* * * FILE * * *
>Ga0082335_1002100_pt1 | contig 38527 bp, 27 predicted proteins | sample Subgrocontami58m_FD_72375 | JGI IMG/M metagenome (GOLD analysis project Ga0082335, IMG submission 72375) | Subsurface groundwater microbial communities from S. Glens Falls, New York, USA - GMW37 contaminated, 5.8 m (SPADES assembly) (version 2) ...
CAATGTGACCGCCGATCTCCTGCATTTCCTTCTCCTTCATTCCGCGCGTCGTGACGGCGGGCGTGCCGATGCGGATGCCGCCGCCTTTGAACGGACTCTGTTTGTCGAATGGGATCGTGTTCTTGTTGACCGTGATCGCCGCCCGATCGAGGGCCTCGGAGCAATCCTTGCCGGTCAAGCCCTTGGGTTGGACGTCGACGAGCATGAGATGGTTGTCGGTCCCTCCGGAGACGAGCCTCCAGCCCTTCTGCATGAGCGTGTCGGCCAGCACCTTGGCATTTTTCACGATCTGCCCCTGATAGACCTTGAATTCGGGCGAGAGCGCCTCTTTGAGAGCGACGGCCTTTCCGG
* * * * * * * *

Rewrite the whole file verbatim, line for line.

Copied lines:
>Ga0082335_1002100_pt1 | contig 38527 bp, 27 predicted proteins | sample Subgrocontami58m_FD_72375 | JGI IMG/M metagenome (GOLD analysis project Ga0082335, IMG submission 72375) | Subsurface groundwater microbial communities from S. Glens Falls, New York, USA - GMW37 contaminated, 5.8 m (SPADES assembly) (version 2) ...
CAATGTGACCGCCGATCTCCTGCATTTCCTTCTCCTTCATTCCGCGCGTCGTGACGGCGGGCGTGCCGATGCGGATGCCGCCGCCTTTGAACGGACTCTGTTTGTCGAATGGGATCGTGTTCTTGTTGACCGTGATCGCCGCCCGATCGAGGGCCTCGGAGCAATCCTTGCCGGTCAAGCCCTTGGGTTGGACGTCGACGAGCATGAGATGGTTGTCGGTCCCTCCGGAGACGAGCCTCCAGCCCTTCTGCATGAGCGTGTCGGCCAGCACCTTGGCATTTTTCACGATCTGCCCCTGATAGACCTTGAATTCGGGCGAGAGCGCCTCTTTGAGAGCGACGGCCTTTCCGG